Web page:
book from OUP
Contents and Sample Chapter
Oxford University Press.
Why do we have emotions? What are the bases of social behaviour? What
is the relationship between the mind and the brain? How, and why, do we
appreciate art? How do we make decisions? Are there biological
foundations to ethical behaviour? Why do people follow religions, or
believe in life after death?
wide-ranging look at some fundamental and important questions in human
behaviour, showing how the neurosciences can inform and enlighten us on
many disparate aspects of everyday life
- Written by
a eminent brain scientist and presenting cutting-edge research from
neuroscience, this is an authoritative and informative book
- Aimed and
accessible to a broad audience. Because the book tackles questions many
of us will consider in our everyday lives, the book will have
widespread appeal across the sciences and humanities
These wide-ranging, but important questions are just some of those
considered in this exploration of the field of neuroscience, and how it
can crucially inform our knowledge across a range of seemingly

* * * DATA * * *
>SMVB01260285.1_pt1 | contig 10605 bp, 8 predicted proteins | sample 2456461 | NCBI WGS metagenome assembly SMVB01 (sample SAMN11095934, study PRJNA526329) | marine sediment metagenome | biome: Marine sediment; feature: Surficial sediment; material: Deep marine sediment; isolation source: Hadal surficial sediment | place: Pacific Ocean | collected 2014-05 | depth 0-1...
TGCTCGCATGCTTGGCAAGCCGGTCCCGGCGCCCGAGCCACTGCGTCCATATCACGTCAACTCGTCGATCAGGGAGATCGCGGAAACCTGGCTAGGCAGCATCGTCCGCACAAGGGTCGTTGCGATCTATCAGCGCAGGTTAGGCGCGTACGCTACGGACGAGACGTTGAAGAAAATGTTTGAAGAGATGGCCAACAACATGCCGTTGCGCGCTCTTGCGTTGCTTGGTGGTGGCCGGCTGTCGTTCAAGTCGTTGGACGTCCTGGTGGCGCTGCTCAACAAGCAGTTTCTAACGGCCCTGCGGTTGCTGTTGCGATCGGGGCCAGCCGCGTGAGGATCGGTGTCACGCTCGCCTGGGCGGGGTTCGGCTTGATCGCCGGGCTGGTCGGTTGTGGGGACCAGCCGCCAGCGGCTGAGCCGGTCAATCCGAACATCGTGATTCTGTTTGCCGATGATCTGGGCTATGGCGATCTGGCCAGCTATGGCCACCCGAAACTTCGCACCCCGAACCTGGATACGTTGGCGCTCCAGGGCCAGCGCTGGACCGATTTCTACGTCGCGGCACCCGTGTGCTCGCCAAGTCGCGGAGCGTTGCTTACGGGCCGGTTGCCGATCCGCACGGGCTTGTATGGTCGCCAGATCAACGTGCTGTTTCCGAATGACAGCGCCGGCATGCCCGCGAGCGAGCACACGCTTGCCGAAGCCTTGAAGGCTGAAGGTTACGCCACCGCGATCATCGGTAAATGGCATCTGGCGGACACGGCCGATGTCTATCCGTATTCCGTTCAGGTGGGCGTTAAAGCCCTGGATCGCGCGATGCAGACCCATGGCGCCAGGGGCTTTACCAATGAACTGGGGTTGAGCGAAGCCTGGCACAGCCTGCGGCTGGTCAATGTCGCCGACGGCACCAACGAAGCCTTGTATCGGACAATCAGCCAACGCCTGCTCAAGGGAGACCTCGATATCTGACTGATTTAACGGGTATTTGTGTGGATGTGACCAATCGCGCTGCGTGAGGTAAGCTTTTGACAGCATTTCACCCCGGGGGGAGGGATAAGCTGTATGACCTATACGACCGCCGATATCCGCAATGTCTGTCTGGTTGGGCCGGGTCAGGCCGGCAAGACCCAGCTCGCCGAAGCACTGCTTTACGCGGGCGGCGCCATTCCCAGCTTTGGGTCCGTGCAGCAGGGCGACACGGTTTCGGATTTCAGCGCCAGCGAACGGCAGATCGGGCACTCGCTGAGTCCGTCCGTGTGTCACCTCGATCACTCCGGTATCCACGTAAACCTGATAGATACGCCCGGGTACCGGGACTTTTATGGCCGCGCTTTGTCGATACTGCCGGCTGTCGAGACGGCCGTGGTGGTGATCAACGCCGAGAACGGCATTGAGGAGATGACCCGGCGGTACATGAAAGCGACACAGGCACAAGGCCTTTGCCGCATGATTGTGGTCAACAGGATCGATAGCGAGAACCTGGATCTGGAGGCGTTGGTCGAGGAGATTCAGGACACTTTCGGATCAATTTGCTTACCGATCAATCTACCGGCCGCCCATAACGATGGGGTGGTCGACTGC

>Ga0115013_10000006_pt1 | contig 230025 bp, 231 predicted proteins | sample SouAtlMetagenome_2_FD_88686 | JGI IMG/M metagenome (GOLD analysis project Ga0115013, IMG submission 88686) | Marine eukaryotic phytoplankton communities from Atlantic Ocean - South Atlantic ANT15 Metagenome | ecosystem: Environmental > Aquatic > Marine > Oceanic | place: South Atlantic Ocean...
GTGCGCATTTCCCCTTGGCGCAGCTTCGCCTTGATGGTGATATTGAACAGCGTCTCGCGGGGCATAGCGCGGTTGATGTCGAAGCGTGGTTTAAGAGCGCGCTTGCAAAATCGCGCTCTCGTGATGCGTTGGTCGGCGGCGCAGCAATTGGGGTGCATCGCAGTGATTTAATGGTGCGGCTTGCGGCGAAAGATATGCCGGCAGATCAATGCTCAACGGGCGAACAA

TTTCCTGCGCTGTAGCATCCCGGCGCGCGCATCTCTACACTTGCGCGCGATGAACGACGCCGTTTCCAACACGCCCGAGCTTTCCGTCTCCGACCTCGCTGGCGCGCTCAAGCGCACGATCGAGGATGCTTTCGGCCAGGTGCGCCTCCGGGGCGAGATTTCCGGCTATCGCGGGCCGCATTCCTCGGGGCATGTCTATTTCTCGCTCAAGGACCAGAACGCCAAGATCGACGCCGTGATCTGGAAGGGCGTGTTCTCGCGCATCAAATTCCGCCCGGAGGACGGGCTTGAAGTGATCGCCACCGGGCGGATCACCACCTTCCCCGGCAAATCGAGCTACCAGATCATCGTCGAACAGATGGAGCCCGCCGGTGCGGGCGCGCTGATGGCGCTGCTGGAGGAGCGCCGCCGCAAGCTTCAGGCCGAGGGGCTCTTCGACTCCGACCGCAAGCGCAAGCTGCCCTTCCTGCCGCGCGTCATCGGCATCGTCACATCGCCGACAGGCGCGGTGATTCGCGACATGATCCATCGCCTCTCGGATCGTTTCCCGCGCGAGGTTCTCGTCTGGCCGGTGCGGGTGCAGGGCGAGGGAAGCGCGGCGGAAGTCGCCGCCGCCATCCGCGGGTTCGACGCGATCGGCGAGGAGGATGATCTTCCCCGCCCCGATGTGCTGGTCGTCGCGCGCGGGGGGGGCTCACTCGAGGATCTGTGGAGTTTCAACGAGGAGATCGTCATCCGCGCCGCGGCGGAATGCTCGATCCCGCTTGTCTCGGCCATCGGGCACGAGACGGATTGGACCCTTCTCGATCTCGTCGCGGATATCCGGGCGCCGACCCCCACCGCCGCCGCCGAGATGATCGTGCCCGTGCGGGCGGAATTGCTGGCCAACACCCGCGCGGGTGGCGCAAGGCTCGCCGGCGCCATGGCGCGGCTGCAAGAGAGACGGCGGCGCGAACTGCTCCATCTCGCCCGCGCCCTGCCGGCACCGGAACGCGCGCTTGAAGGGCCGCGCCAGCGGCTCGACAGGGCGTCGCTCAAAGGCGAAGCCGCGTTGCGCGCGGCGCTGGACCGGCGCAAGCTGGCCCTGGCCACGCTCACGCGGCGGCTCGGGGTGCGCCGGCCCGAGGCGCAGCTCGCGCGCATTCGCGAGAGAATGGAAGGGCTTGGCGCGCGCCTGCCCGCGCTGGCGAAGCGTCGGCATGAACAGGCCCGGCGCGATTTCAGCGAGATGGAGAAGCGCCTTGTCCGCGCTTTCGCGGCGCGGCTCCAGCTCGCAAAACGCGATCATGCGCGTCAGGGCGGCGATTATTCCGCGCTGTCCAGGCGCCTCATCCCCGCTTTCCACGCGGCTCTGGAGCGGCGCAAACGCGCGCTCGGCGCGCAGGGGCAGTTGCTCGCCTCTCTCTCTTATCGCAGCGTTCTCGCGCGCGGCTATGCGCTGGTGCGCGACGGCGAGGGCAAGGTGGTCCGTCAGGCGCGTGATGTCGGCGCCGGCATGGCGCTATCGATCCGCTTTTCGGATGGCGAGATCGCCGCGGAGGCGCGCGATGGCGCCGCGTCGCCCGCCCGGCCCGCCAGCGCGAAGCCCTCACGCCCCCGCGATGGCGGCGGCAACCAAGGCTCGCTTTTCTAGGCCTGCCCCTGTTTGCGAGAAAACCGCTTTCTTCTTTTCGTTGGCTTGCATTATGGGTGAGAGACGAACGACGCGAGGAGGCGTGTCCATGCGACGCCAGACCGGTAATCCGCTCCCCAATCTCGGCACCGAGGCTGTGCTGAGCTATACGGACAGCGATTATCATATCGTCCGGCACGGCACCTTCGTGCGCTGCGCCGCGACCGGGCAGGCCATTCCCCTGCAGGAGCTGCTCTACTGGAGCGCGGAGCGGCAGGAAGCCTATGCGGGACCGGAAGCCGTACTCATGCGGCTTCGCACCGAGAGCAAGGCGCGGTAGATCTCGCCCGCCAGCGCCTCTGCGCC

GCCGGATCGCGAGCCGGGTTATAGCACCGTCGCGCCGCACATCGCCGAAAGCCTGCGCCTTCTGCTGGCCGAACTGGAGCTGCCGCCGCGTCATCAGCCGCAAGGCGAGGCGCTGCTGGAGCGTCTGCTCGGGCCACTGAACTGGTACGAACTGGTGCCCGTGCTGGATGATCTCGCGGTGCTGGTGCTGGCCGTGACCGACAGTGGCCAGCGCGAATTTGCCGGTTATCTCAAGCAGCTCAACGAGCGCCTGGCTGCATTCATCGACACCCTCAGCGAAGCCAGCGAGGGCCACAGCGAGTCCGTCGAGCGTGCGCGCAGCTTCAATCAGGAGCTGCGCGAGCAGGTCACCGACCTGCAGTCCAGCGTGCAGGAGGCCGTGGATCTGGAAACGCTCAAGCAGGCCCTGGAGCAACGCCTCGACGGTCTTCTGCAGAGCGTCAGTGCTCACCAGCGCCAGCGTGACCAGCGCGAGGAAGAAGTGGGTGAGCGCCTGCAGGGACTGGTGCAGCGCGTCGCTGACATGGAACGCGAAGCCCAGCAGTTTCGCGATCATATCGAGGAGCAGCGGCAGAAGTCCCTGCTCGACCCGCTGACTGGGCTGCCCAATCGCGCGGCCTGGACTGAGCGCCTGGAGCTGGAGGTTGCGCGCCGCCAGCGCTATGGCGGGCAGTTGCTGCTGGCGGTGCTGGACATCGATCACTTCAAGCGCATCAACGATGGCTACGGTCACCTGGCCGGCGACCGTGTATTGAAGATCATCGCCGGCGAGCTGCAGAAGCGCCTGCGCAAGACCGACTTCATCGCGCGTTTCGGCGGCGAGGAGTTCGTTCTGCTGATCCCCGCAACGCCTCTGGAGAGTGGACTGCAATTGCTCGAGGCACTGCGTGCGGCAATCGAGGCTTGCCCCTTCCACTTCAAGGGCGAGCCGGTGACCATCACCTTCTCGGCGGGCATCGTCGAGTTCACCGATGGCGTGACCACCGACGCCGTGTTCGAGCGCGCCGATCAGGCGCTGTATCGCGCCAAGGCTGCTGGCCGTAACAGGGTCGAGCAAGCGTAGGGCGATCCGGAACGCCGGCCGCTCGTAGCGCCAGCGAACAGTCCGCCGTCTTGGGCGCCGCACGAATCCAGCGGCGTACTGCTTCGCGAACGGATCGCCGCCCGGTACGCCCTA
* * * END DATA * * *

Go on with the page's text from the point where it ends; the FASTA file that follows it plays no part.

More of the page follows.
'Neuroculture' considers the implications of our modern understanding
of how the brain works, how it was shaped by evolution, and how it can
help us understand many mental issues central to everyday life.
The book starts with a look at emotions and how they are important in
our behaviour. It then considers social behaviour, looking at the
adaptive differences between men and women. The next chapter considers
emotion and rationality, and the mechanisms of decision making. In the
following chapter, the author looks at philosophical issues,
considering the relationship between the mind and brain, and
considering whether the hardware/software distinction in a computer
might tell us something about mind-brain interactions. The following
chapter considers neuroaesthetics - the biological foundations of our
appreciation of art - including visual art, literature, and music. Is
art a useless ornament?
After this, the author looks at the field of neuroeconomics - how
neuroscience is informing us about how we make economic choices. The
wide-ranging chapters that follow consider neuroethics - the biological
foundations of ethical behaviour, neuropsychiatry - the connection
between neural functioning and psychiatric disorders, neuroreligion -
the possible biological foundations of religious belief, and
neuropolitics - how our knowlege of the emotion and rational reasoning
systems might help us develop strategies to solve political problems.
Written to appeal to students and researchers across the biological
sciences and humanities, Neuroculture will be fascinating reading for
those in neuroscience, psychology, biology, medicine, economics, animal
behaviour, psychiatry, philosophy, the arts - indeed anyone interested
in why we behave as we do.
and researchers across the biological and brain sciences, philosophers
of mind, and those with an interest in economics and decision making.